Basic Types of Stirling Engines

Common to all three types is the sequence of

compression space -- cooler --- regenerator --- heater -- expansion space

The alpha-type engine needs two pistons, compression and expansion piston, which change the volume of their respective adjacent spaces. Both pistons have to seal well against the ambient air. Often, the two pistons do not reside in the same cylinder.

Both, the beta and gamma type, need only a single piston which usually is the compression piston (always next to the cooler). The intent is to have this piston, which still has to seal well against the ambient air, operating at as low a temperature as possible. The expansion piston of the alpha type is replaced by the internal displacer piston. Its function is to move, at appropriate times, the working fluid back and forth between the expansion and compression space. The displacer does not have to seal quite as well as the power piston because it has to seal only against the pressure difference between the expansion and compression space. This pressure difference is usually very small because it is only due to the fluid friction in the cooler-regenerator-heater chain. Power piston and displacer reside inside the same cylinder for the beta-type and in separate cylinders for the gamma-type Stirling Engine.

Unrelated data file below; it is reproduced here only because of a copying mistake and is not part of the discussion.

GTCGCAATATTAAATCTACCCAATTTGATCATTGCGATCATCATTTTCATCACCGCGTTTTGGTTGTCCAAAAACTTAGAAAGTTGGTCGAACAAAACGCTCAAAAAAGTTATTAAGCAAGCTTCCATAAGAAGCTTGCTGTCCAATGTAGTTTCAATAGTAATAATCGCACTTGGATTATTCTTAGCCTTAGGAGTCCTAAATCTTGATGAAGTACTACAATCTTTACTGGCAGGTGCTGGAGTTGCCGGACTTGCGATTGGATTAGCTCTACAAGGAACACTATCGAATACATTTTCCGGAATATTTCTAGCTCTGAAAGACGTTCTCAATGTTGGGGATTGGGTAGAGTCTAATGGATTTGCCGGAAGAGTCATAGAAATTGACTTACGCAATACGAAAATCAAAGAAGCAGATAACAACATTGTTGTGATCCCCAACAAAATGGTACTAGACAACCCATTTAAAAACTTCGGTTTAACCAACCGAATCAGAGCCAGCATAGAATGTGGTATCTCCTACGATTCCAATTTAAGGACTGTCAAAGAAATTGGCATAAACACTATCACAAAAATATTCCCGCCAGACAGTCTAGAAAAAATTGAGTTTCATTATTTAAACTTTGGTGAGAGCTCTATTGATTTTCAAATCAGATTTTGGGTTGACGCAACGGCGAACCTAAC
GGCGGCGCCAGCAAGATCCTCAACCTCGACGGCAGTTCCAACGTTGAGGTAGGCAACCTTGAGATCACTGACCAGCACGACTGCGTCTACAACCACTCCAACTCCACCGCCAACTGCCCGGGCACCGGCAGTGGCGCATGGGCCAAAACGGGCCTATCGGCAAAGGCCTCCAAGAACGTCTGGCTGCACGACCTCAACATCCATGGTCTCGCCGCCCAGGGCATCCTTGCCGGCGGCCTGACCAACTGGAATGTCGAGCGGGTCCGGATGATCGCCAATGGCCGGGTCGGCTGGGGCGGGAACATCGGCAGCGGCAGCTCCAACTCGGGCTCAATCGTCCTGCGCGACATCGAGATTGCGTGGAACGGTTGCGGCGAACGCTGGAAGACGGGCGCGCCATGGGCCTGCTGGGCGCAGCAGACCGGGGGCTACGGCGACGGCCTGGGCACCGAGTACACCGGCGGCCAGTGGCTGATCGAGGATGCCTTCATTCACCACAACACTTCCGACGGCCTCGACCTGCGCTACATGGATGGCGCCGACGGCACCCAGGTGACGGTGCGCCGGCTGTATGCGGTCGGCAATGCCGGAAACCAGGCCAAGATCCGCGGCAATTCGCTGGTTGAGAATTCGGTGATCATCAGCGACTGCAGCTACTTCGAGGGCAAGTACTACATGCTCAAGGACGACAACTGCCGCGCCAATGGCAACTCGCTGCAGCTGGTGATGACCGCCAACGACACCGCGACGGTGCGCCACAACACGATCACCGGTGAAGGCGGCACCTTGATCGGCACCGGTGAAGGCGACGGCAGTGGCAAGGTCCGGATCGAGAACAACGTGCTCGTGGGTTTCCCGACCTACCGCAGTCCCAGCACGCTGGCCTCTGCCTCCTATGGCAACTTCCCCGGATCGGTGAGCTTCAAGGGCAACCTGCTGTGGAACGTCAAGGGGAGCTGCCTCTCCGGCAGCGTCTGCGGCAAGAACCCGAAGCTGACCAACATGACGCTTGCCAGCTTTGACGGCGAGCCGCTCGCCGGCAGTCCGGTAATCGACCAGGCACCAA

A stark variation of the gamma-type engine are the LTD Stirling engines (Low Temperature Differential) which I call delta-type Stirling engines.

These engines are the favorite of many Stirling Engine enthusiasts and are known by names like coffee-cup, tin-can or pan-cake engines and can run on very low temperature differences between the hot and the cold side, ie run between the warmth of your hand and ambient air temperature. In most cases these engines dispense of the regenerator completely which reduces the already low power output of these engines even more. Heater and cooler are reduced to simple flat plates. Also note that there is an intentional gap between the displacer piston and the surrounging cylinder wall so that the working fluid can easily move from the hot to the cold side and back.

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Zig Herzog © 2014
Last revised: 12/05/14